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Family

If Barbie Dolls Could Talk, They'd Tell You That They Wouldn't Be Able To Walk Upright

What does it say to our kids that the very toys they play with have bodies that are absolutely bizarre and unattainable?

All images provided by Prudential Emerging Visionaries

Collins after being selected by Prudential Emerging Visionaries

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A changemaker is anyone who takes creative action to solve an ongoing problem—be it in one’s own community or throughout the world.

And when it comes to creating positive change, enthusiasm and a fresh perspective can hold just as much power as years of experience. That’s why, every year, Prudential Emerging Visionaries celebrates young people for their innovative solutions to financial and societal challenges in their communities.

This national program awards 25 young leaders (ages 14-18) up to $15,000 to devote to their passion projects. Additionally, winners receive a trip to Prudential’s headquarters in Newark, New Jersey, where they receive coaching, skills development, and networking opportunities with mentors to help take their innovative solutions to the next level.

For 18-year-old Sydnie Collins, one of the 2023 winners, this meant being able to take her podcast, “Perfect Timing,” to the next level.

Since 2020, the Maryland-based teen has provided a safe platform that promotes youth positivity by giving young people the space to celebrate their achievements and combat mental health stigmas. The idea came during the height of Covid-19, when Collins recalled social media “becoming a dark space flooded with news,” which greatly affected her own anxiety and depression.

Knowing that she couldn’t be the only one feeling this way, “Perfect Timing” seemed like a valuable way to give back to her community. Over the course of 109 episodes, Collins has interviewed a wide range of guests—from other young influencers to celebrities, from innovators to nonprofit leaders—all to remind Gen Z that “their dreams are tangible.”

That mission statement has since evolved beyond creating inspiring content and has expanded to hosting events and speaking publicly at summits and workshops. One of Collins’ favorite moments so far has been raising $7,000 to take 200 underserved girls to see “The Little Mermaid” on its opening weekend, to “let them know they are enough” and that there’s an “older sister” in their corner.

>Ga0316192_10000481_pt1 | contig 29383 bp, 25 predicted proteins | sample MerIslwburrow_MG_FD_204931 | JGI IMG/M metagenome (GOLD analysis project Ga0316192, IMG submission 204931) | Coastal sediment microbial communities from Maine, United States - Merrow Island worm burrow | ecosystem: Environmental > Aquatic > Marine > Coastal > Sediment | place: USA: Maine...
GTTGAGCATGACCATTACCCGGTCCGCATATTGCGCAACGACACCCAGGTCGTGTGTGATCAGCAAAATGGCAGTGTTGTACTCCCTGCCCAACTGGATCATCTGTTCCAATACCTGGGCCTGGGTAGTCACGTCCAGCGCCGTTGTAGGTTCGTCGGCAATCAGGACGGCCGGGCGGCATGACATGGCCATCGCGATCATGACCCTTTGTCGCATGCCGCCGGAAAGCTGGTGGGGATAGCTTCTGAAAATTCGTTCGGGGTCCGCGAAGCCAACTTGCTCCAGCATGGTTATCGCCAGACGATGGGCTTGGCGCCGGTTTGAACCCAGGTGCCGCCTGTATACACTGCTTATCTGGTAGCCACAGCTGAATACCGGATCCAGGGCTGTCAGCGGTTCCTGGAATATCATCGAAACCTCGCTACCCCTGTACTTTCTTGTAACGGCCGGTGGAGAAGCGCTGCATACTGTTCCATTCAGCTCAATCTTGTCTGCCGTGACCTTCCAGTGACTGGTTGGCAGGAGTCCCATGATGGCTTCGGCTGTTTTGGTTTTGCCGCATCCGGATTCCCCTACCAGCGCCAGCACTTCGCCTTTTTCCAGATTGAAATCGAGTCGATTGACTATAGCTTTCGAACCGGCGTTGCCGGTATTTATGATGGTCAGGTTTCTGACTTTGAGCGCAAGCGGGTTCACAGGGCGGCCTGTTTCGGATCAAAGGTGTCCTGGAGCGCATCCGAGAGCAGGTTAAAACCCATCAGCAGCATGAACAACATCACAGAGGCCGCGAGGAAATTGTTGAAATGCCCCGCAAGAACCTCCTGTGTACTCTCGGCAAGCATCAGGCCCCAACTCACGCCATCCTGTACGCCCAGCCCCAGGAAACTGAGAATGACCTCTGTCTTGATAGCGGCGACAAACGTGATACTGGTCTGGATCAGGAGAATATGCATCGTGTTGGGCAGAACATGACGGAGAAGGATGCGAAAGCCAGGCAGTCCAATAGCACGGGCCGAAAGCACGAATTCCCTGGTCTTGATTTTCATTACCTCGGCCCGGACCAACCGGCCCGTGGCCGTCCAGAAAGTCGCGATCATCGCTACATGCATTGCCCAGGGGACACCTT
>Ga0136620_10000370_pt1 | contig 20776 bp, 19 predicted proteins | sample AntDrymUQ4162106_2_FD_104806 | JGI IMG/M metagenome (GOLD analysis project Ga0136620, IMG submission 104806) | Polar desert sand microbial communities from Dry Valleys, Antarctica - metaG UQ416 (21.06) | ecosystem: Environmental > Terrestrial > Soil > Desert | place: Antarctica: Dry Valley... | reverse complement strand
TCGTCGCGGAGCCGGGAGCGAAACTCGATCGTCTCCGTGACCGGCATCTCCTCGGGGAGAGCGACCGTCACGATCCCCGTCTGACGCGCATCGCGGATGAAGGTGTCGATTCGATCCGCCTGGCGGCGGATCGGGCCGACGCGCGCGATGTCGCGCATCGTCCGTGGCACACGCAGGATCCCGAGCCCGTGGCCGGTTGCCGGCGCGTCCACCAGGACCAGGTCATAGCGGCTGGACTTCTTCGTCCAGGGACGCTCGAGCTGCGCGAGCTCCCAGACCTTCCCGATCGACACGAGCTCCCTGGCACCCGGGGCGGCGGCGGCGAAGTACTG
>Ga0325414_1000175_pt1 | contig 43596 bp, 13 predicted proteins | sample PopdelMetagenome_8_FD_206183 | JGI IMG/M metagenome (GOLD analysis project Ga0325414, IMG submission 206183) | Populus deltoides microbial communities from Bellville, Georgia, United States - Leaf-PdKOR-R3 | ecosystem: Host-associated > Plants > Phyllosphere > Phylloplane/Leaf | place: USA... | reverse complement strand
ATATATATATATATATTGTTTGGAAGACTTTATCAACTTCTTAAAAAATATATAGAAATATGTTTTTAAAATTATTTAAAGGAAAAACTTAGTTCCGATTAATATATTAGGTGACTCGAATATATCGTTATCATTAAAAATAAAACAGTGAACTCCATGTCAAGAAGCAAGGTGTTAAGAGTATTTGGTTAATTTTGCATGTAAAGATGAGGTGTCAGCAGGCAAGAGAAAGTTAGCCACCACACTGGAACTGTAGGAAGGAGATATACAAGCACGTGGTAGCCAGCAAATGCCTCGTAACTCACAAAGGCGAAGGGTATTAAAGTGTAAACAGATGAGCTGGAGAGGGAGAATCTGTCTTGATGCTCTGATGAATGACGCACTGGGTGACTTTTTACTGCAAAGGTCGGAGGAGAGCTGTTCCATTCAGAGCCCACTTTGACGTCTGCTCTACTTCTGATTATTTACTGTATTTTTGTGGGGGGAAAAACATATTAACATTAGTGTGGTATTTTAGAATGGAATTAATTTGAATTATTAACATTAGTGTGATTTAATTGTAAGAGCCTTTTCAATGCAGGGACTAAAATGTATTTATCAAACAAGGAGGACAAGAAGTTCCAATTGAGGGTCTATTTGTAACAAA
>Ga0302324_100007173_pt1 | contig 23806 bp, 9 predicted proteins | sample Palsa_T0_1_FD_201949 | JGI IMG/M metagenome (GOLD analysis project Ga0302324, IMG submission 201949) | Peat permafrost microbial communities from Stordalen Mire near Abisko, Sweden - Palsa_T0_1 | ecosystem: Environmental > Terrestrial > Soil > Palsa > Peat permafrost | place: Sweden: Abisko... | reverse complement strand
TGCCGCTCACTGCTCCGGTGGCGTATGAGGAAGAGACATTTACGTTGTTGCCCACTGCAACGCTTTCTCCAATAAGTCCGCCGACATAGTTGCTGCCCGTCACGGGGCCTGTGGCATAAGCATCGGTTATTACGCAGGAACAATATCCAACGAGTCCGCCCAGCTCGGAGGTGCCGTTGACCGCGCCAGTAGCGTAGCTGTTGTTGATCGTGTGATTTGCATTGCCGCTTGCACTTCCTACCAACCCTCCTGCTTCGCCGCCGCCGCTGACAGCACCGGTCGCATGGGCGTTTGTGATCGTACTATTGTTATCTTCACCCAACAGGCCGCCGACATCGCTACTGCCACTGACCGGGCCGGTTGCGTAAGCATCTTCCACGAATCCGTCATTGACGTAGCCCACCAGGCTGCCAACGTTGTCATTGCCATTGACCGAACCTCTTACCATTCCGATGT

Of course, as with most new projects, funding for “Perfect Timing” has come entirely out of Collins’ pocket. Thankfully, the funding she earned from being selected as a Prudential Emerging Visionary is going toward upgraded recording equipment, the support of expert producers, and skill-building classes to help her become a better host and public speaker. She’ll even be able to lease an office space that allows for a live audience.

Plus, after meeting with the 24 other Prudential Emerging Visionaries and her Prudential employee coach, who is helping her develop specific action steps to connect with her target audience, Collins has more confidence in a “grander path” for her work.

“I learned that my network could extend to multiple spaces beyond my realm of podcasting and journalism when industry leaders are willing to share their expertise, time, and financial support,” she told Upworthy. “It only takes one person to change, and two people to expand that change.”

Prudential Emerging Visionaries is currently seeking applicants for 2024. Winners may receive up to $15,000 in awards and an all-expenses-paid trip to Prudential’s headquarters with a parent or guardian, as well as ongoing coaching and skills development to grow their projects.

If you or someone you know between the ages of 14 -18 not only displays a bold vision for the future but is taking action to bring that vision to life, click here to learn more. Applications are due by Nov. 2, 2023.
Education

Mother of 7 stunned to learn the ‘Alphabet Song’ has been changed to get with the times

There's a good reason for the update. But it's jarring, to say the least.

Jessica Skube can't believe that they changed the 'Alphabet Song.'

The oldest published version of the melody to the “Alphabet Song” was in 1761. However, because it’s the same melody as “Twinkle Twinkle Little Star” and “Baa Baa Black Sheep,” it's hard to trace it to its original composer.

The “Alphabet Song” is so deeply entrenched in American culture that it almost seems sacrilegious to change a piece of music that’s one of the first most of us ever learned. But after all these years, some educators are altering the classic melody so that there is a variation when the letters L-M-N-O-P are sung.

This change shocked popular TikTokker Jessica Skube, who documents life raising 7 children with her 2.6 million followers. Nearly 10 million people have watched her video revealing the significant change, and it’s received over 56,000 comments since first being published in late 2020.

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Joy

10 things that made us smile this week

Upworthy's weekly roundup of joy

This week's list includes love stories, cute kids, adorable animals and more.

It's that time again, friends! Every week, we collect 10 smile-worthy finds from around the internet, wrap them up in a nice bow and share them with our readers.

This week's list includes some adorable kiddos, some inspiring long-term love stories, some hilarious animals, a wildly talented harmonica-playing beatboxer and more. We hope this list brings you as much joy as it brought us putting it together.

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popular